Testing Asset Allocation Results With Random Market Selection

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Includes: DIA, IWM, QQQ, SPY
by: James Picerno

Skill is a slippery concept in finance, courtesy of the shady influence of chance in asset pricing. It’s also an awkward topic in just about every corner of money management because discussing it in detail invariably raises serious doubts about our ability to engineer investment results that are satisfactory much less stellar. But ignored or not, randomness is a factor and perhaps a far more powerful one than generally assumed.

In recent posts I’ve explored several facets of how random market behavior can influence portfolio results. In the first installment on the topic we focused on random rebalancing dates. Then we moved on to the results via randomly changing asset weights in asset allocation. Let’s push this testing a step further and build portfolios by randomly selecting asset classes.

As before, I’ll use the same 11-fund portfolio that’s globally diversified across key asset classes with a starting date of Dec. 31, 2003. The benchmark strategy is rebalancing the portfolio at the end of each year back to the initial weights, as defined in the table below. Let’s call this our “reasonable” attempt at building an informed asset allocation strategy.

For comparison with the element of chance in market pricing, this time the test consists of randomly selecting combinations of asset classes with equal weighting that rebalances the mix back to equal weights every Dec. 31. Note that there are 11 funds in the table above. To test for randomness I’ll use R’s number-crunching prowess to select 1,000 different asset allocation mixes. For instance, one randomly selected portfolio may hold US stocks, US REITs, and commodities and ignore everything else. Another portfolio may hold everything with the lone exception of US junk bonds. (For those who’re interested in the details, I’m selecting time series data via the sample() command with no replacement.) All random portfolios are created as equal weight strategies (if there’s more than one fund) using a start date of Dec. 31, 2003, with results running through yesterday’s close (Apr. 6).

The chart below compares the benchmark portfolio (red line) with 1,000 random portfolios as defined above. As you can see, there’s a wide range of outcomes relative to the benchmark portfolio, which increased from 100 to roughly 211 over the test period–i.e., the portfolio more than doubled. By contrast, the best-performing random portfolio surged to more than 300 while the worst performer collapsed to just under 50. Most of the random portfolios, however, dispensed moderately superior or inferior results relative to the benchmark.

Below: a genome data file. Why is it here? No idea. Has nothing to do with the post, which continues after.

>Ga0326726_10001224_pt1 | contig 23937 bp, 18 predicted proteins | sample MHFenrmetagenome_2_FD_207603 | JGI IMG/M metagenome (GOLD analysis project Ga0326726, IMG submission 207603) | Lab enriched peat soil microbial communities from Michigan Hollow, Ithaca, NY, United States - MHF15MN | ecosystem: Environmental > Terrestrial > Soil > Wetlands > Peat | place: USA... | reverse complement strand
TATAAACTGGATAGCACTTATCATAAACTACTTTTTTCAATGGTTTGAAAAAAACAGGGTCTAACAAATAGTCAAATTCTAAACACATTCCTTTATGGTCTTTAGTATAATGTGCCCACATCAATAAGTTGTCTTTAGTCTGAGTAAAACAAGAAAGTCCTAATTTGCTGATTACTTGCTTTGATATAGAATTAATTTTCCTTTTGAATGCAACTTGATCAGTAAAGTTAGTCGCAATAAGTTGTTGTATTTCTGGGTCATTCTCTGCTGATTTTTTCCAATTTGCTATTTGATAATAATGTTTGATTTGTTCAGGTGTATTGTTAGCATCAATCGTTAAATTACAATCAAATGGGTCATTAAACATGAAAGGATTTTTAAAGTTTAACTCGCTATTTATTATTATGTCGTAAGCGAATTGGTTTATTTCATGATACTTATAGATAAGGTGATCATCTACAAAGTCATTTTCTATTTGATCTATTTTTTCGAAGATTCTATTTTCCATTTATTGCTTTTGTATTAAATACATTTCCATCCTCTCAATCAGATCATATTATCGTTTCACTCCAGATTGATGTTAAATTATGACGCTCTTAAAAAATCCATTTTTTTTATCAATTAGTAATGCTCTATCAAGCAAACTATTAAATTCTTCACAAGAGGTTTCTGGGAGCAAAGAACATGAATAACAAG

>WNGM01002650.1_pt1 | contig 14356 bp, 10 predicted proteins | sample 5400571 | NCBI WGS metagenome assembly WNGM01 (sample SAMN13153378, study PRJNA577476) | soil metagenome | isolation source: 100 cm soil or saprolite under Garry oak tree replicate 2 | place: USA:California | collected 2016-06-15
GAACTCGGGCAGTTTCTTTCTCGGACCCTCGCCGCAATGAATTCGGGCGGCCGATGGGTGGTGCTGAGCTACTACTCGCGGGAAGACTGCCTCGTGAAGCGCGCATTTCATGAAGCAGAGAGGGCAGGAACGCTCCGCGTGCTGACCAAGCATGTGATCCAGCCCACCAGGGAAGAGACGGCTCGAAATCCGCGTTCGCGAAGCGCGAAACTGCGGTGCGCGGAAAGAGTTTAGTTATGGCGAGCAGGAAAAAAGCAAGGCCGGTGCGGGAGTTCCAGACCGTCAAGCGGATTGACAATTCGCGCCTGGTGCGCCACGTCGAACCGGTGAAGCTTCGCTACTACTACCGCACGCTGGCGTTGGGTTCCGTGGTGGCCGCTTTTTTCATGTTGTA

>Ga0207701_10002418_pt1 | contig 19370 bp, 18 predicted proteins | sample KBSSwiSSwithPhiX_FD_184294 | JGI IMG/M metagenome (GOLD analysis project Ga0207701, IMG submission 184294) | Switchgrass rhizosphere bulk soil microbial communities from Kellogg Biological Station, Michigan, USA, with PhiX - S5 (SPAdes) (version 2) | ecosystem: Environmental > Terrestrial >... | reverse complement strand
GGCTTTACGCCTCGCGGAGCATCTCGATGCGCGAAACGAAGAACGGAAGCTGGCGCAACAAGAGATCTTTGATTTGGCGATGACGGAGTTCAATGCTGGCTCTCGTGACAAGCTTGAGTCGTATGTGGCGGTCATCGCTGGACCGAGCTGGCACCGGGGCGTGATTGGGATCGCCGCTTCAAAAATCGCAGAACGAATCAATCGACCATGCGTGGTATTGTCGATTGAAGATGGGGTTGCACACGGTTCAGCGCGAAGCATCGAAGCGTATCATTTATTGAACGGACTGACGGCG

Let’s review the same data from another perspective by comparing the ending value of the benchmark portfolio (red line) for the sample period with the distribution of ending values for the 1,000 randomly generated strategies (black line). Note that the median outcome for the random portfolios is also included in the chart below (blue line).

This is only a toy example, of course, but the results imply that we should be cautious in assigning skill as a key factor for the results of the benchmark portfolio. Dumb luck seems to have played a role too.

But let’s not beat ourselves up too much. We can almost certainly avoid the fate of the worst performer among the random strategies by holding a broad set of asset classes. The probability is quite low that everything will fail at the same time, although the events of 2008 pushed that notion to the limit and left more than a few investors with doubts.

In any case, the main takeaway is that randomness in market behavior is a factor, and perhaps a dominant one, when it comes to risk and return in the context of portfolio design. That doesn’t mean we should throw up our hands and assume that we have no control over investment outcomes. Rather, the lesson is that a fair amount of what appears to be skill may be something else. In other words, our wetware has a tendency to be confused by randomness–a confusion that we’re all too often eager to facilitate, perhaps unconsciously.

Chance can’t be engineered out of the investing process, at least not entirely, but that’s only a minor issue if we’re prepared to deal with this gremlin. The intelligent response is to understand how randomness can influence risk and return and factor that aspect of market behavior into asset allocation analysis and design. Yes, many are fooled by randomness, but that doesn’t have to be every investor’s fate.